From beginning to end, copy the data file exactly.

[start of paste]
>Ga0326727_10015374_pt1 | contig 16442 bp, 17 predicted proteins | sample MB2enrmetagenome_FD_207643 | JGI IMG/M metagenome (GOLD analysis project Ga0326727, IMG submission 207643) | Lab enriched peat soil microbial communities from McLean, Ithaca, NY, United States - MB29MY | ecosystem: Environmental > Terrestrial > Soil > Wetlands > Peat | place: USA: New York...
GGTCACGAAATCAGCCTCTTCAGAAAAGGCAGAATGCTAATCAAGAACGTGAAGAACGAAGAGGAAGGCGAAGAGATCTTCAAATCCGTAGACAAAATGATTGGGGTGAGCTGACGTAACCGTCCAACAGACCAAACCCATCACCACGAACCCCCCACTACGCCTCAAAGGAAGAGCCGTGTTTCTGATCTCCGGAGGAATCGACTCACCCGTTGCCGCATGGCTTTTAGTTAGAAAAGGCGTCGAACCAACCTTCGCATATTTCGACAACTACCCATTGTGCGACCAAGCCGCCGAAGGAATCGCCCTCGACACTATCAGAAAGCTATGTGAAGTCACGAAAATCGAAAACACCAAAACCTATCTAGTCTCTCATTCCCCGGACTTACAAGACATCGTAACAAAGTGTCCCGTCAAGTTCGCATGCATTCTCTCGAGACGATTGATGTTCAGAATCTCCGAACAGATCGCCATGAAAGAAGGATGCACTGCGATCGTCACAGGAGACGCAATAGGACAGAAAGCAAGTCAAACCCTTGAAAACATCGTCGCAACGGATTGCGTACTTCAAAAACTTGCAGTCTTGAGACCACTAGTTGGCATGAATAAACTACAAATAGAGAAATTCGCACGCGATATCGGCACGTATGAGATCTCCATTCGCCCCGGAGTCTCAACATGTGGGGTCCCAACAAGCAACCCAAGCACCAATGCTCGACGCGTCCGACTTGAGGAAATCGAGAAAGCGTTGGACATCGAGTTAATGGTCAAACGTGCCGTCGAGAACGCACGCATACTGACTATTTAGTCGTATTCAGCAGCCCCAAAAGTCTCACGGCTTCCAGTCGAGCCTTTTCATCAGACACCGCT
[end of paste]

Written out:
>Ga0326727_10015374_pt1 | contig 16442 bp, 17 predicted proteins | sample MB2enrmetagenome_FD_207643 | JGI IMG/M metagenome (GOLD analysis project Ga0326727, IMG submission 207643) | Lab enriched peat soil microbial communities from McLean, Ithaca, NY, United States - MB29MY | ecosystem: Environmental > Terrestrial > Soil > Wetlands > Peat | place: USA: New York...
GGTCACGAAATCAGCCTCTTCAGAAAAGGCAGAATGCTAATCAAGAACGTGAAGAACGAAGAGGAAGGCGAAGAGATCTTCAAATCCGTAGACAAAATGATTGGGGTGAGCTGACGTAACCGTCCAACAGACCAAACCCATCACCACGAACCCCCCACTACGCCTCAAAGGAAGAGCCGTGTTTCTGATCTCCGGAGGAATCGACTCACCCGTTGCCGCATGGCTTTTAGTTAGAAAAGGCGTCGAACCAACCTTCGCATATTTCGACAACTACCCATTGTGCGACCAAGCCGCCGAAGGAATCGCCCTCGACACTATCAGAAAGCTATGTGAAGTCACGAAAATCGAAAACACCAAAACCTATCTAGTCTCTCATTCCCCGGACTTACAAGACATCGTAACAAAGTGTCCCGTCAAGTTCGCATGCATTCTCTCGAGACGATTGATGTTCAGAATCTCCGAACAGATCGCCATGAAAGAAGGATGCACTGCGATCGTCACAGGAGACGCAATAGGACAGAAAGCAAGTCAAACCCTTGAAAACATCGTCGCAACGGATTGCGTACTTCAAAAACTTGCAGTCTTGAGACCACTAGTTGGCATGAATAAACTACAAATAGAGAAATTCGCACGCGATATCGGCACGTATGAGATCTCCATTCGCCCCGGAGTCTCAACATGTGGGGTCCCAACAAGCAACCCAAGCACCAATGCTCGACGCGTCCGACTTGAGGAAATCGAGAAAGCGTTGGACATCGAGTTAATGGTCAAACGTGCCGTCGAGAACGCACGCATACTGACTATTTAGTCGTATTCAGCAGCCCCAAAAGTCTCACGGCTTCCAGTCGAGCCTTTTCATCAGACACCGCT